Synapse

What is a Synapse in Machine Learning?

A synapse is the connection between nodes, or neurons, in an artificial neural network (ANN). Similar to biological brains, the connection is controlled by the strength or amplitude of a connection between both nodes, also called the synaptic weight. Multiple synapses can connect the same neurons, with each synapse having a different level of influence (trigger) on whether that neuron is “fired” and activates the next neuron.

How are Synapses used in Neural Networks?

In ANNs, each neuron is defined through its input and its activation function, and its outputs. A synapse is often referred to as a node in the machine learning terminology. Unlike biological neurons, however, these artificial neurons do not fire, they output a value from a continuous function. The choice of activation function will control how much this out behaves as a biological neuron. Mathematically, the synapse is represented as a weight vector. The weights control how the output of the previous layer is fed through the activation function for each node. Using the convenient scalability of linear algebra, all the weight vectors of the synapses for an entire node layer can be represented as a single weight matrix. The resulting output of all these nodes is used as the input for the next layer of nodes and so on throughout the neural network “brain” until the final output layer is reached.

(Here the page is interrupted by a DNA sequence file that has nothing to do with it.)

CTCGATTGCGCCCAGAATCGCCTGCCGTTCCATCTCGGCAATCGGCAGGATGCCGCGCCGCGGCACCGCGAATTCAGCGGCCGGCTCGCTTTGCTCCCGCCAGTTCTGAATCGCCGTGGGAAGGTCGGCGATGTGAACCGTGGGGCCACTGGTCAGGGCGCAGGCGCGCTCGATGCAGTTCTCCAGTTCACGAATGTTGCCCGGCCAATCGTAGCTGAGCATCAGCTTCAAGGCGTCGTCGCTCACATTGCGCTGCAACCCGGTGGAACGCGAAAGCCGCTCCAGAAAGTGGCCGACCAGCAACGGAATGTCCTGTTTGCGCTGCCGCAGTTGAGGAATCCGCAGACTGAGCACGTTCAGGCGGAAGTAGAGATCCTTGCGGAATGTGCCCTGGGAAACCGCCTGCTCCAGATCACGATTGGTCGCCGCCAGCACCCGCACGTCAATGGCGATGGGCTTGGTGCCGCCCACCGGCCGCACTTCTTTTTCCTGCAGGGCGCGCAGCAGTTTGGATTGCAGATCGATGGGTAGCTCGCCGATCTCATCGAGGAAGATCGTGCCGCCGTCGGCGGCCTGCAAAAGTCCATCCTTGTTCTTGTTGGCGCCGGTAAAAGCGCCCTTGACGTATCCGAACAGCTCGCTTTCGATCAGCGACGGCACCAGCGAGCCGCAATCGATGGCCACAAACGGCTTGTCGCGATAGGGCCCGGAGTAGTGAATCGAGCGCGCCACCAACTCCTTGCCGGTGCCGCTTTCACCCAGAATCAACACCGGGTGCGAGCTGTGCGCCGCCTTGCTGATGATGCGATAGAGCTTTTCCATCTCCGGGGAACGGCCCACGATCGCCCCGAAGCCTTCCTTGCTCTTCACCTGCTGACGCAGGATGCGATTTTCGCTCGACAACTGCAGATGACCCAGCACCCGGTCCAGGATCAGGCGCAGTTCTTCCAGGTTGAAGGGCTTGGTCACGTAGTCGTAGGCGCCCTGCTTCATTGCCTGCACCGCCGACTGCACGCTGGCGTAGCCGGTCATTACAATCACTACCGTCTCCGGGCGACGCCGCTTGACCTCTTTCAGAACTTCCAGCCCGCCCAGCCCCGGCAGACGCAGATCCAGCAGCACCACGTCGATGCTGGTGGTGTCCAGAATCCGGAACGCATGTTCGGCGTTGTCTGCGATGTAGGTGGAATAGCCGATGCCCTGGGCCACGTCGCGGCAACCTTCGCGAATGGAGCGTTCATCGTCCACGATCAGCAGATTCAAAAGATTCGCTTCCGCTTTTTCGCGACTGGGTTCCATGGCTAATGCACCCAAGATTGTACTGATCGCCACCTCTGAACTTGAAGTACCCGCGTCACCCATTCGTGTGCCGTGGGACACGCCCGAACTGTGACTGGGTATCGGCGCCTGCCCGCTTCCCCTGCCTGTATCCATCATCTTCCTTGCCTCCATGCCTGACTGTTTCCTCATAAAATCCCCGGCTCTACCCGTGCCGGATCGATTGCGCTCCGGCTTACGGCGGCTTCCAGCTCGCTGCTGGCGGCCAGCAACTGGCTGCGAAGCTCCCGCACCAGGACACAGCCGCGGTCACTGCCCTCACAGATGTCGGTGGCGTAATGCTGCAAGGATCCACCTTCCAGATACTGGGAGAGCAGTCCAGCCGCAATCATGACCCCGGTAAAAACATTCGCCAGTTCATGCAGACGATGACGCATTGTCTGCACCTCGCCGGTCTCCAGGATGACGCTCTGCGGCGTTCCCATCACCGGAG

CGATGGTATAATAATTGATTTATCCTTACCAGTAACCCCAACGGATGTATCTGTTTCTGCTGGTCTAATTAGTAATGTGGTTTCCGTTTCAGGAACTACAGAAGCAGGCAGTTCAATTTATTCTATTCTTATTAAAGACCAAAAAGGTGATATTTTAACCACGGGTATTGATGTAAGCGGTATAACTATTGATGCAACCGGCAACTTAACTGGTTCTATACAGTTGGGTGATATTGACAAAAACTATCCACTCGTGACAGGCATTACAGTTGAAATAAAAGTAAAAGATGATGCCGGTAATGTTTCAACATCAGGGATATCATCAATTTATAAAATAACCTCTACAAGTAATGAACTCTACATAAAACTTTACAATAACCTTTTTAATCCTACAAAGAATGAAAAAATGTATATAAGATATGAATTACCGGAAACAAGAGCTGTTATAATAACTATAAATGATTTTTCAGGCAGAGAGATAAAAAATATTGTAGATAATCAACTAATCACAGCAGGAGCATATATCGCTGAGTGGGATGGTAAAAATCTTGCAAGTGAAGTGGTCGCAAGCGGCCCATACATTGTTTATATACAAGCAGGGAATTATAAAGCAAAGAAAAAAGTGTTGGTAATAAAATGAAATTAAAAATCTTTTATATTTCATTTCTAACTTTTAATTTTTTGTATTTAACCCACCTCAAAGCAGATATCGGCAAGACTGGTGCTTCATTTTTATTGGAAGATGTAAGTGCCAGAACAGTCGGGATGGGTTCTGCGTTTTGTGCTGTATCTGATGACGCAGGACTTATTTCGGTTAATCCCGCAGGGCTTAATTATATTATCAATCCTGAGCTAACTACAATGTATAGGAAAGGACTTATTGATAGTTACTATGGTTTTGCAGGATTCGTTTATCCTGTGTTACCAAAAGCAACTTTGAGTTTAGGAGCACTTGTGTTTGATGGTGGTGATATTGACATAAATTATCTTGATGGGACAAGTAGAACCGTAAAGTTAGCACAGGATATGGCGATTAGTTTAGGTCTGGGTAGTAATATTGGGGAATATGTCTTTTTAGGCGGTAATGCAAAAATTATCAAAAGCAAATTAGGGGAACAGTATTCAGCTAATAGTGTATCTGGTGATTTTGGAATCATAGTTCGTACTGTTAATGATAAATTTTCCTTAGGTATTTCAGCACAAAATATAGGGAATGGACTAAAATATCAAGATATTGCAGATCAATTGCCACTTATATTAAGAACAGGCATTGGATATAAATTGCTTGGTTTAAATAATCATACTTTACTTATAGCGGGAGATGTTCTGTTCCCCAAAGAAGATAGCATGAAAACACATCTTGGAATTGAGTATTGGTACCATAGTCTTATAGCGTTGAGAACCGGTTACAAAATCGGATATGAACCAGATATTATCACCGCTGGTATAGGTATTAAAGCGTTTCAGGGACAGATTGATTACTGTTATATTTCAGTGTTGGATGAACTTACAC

The synapse is defined by these weights and expressed algebraically (for a linear synapse) as:

Typically a bias term will be added and the output values will be passed through a choice of activation function before being used as inputs into the subsequent layer.